This is really a collection of short stories held together by a sort of lame and annoying narrative contrivance. On top of that, each of the stories themselves begins with a "Remembrance of Things
Keith Schnell
Before Lewis Black, before Bill Bryson, before even Garrison Keillor, there was Jean Shepherd. Most known today, if he is remembered at all, for his work in writing and narrating the Christmastime TV marathon favorite “A Christmas Story,” Shepherd had a late-night talk-radio show in Northern New Jersey for over 25 years, filing up 45-minute blocks with his own unique mixture of nostalgic stories, thoughtful observations on current events and general wisecrackery. Like A Christmas Story, In God W ...more
Jean Shepherd's semi-autobiographical collection of short stories is full of wit. That's the one word I'd use to describe the book: wit. What makes the book witty is his word selection and storytelling prowess. He weaves a tapestry (to quote himself right from the book) of words to form vivid imagery, thought, and analogy.

What humorist Shepherd does brilliantly is being a fantastic storyteller. Being a fan of Garrison Keillor's "A Prairie Home Companion" (thanks to my father), I was intrigued in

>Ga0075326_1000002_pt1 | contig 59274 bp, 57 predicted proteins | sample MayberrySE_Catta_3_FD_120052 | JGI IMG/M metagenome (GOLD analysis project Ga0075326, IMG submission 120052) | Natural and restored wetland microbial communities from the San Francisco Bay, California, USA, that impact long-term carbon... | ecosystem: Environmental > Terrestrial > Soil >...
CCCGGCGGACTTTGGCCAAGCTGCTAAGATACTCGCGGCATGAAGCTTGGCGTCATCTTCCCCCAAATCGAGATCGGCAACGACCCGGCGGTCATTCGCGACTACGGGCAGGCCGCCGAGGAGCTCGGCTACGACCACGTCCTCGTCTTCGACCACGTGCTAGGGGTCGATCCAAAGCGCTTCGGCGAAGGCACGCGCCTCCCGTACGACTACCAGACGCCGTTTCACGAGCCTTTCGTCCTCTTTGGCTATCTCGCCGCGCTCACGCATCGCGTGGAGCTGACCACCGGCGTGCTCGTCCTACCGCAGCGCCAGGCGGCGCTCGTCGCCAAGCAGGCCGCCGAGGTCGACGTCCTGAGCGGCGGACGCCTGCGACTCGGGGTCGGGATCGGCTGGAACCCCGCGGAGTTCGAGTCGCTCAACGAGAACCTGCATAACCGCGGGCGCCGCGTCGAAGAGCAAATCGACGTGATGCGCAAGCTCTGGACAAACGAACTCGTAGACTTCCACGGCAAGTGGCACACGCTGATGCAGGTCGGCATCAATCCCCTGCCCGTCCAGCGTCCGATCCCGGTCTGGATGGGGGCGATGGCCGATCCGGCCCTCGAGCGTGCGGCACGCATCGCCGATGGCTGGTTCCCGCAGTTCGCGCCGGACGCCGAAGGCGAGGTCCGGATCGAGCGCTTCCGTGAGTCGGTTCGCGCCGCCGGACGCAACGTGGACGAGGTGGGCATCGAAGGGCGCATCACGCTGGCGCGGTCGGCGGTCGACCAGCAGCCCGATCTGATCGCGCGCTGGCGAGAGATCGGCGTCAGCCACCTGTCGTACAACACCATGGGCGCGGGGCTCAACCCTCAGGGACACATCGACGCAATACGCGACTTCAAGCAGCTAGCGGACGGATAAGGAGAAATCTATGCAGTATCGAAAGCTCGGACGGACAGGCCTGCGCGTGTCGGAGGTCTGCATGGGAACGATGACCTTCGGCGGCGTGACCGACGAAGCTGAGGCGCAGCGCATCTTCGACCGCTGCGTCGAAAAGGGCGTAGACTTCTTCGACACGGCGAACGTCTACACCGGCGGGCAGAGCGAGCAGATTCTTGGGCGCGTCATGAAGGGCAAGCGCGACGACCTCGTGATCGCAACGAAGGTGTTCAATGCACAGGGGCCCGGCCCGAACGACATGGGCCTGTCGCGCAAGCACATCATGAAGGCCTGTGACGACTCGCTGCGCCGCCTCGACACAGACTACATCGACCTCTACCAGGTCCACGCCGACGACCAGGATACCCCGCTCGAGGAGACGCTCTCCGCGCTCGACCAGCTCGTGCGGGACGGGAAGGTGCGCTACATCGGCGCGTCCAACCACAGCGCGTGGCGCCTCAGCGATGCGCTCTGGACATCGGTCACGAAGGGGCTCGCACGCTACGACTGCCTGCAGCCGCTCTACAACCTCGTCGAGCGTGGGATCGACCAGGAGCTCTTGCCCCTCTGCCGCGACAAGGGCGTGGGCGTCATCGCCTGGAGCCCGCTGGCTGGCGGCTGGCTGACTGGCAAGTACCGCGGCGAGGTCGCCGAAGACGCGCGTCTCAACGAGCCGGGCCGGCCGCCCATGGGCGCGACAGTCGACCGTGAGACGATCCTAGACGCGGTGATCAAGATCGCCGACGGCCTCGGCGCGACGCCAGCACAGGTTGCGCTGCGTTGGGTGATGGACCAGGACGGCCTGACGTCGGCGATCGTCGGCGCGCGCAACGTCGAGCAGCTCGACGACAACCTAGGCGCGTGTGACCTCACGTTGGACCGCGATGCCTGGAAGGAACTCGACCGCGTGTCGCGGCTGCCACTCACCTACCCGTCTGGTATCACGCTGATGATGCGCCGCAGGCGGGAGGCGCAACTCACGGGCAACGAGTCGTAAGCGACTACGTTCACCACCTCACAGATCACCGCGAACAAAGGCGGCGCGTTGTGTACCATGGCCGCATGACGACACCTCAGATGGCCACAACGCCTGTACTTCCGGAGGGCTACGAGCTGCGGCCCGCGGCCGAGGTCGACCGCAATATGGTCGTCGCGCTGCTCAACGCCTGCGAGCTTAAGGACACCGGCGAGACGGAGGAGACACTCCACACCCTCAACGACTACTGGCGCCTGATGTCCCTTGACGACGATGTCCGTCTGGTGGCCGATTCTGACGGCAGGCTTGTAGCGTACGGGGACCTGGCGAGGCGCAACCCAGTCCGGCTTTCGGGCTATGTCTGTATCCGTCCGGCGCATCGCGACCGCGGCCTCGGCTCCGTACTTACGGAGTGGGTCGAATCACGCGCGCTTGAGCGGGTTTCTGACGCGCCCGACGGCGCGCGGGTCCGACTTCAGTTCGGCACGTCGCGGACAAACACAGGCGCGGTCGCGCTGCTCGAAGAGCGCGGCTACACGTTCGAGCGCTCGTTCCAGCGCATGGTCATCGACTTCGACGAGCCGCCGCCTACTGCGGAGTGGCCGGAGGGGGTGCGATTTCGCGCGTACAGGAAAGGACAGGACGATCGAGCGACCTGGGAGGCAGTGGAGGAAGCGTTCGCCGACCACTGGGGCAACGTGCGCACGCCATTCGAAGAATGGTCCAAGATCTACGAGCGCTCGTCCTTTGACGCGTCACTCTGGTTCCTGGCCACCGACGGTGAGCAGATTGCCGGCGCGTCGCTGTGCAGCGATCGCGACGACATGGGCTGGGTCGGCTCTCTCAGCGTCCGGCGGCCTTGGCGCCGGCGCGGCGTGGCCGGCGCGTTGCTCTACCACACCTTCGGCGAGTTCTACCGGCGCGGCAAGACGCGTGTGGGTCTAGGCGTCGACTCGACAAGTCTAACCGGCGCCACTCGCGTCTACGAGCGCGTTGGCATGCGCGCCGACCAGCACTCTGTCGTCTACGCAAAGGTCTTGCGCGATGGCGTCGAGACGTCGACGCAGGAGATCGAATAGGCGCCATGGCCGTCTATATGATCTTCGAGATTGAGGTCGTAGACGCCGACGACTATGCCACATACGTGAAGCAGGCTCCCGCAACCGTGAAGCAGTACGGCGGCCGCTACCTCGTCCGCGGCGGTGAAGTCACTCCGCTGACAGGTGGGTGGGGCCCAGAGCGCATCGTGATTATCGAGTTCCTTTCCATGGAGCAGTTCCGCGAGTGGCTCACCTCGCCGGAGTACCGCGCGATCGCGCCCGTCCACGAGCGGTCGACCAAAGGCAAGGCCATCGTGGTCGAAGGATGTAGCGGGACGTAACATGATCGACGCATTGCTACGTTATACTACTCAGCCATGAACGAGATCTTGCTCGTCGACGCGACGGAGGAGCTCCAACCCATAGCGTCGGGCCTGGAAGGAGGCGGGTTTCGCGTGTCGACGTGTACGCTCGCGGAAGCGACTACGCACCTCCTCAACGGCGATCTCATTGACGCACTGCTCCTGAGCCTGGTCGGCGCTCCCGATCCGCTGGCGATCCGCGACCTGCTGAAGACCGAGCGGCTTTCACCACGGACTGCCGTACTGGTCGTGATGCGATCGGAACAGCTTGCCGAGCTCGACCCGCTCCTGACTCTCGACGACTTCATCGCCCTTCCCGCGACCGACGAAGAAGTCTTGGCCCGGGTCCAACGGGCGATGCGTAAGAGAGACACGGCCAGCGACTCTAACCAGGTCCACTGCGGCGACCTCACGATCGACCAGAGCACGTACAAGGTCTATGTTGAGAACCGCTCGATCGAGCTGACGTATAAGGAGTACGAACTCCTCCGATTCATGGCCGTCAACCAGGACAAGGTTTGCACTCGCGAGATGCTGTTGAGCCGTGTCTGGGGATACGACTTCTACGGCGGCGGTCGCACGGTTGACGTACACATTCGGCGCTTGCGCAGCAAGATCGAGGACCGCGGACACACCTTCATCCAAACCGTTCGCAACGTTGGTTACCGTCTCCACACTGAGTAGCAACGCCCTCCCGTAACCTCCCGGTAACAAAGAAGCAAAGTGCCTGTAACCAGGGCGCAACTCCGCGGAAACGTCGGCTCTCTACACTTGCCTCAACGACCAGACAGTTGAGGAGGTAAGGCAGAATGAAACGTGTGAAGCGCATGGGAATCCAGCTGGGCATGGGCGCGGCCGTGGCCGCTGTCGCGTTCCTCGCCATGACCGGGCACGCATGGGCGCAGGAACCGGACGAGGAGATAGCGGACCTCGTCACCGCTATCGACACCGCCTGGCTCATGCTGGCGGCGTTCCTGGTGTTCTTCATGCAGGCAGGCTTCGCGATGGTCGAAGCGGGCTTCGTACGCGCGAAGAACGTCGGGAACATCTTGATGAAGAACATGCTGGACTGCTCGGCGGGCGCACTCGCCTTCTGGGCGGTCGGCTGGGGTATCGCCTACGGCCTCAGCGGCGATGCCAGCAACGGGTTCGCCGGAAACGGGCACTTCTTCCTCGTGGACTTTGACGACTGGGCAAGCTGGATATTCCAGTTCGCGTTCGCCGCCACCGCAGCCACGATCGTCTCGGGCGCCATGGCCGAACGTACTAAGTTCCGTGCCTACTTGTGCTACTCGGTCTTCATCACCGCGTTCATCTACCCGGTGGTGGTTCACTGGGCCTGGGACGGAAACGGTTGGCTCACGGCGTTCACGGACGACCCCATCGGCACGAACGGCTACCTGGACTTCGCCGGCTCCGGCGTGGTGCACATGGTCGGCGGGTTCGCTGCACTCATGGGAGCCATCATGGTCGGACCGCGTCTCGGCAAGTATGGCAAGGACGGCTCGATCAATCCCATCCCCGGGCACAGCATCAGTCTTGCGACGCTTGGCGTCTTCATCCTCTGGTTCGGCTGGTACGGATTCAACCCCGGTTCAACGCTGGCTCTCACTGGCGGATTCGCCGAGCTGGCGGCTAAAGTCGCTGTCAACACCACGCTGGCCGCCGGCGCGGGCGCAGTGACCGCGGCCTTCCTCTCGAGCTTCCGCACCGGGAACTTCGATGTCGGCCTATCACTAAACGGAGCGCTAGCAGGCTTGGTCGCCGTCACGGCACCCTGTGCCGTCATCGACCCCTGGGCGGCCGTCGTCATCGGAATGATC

Fans of the newer Christmas Classic "A Christmas Story," will definitely enjoy reading this one. It is actually the work upon which the movie was based. Originally published as a series of essays in "Playboy" between 1964 and 1966, Shepherd has pooled them together into a single volume, connecting the essays and short stories with little vignettes that have Ralphie returning home from New York on business and running into his friend Flick, who is now a bartender in a local pub.

Fans of the movie
Several chapters of this book form the basis of the 1984 movie, "The Christmas Story." Appparently the author had a hand in putting the screenplay together (which also borrowed from a few other stories) and was also the narrator of the movie, so it was fun to read the book and to hear the voice of the author "reading" it in my head.

I also enjoyed reading the stories that are NOT included in the movie. (My husband told me there was a follow-up to the Christmas Story movie that had the same charac
The movie "A Christmas Story" was based on the stories in this book. The movie glommed most of the stories into a single event.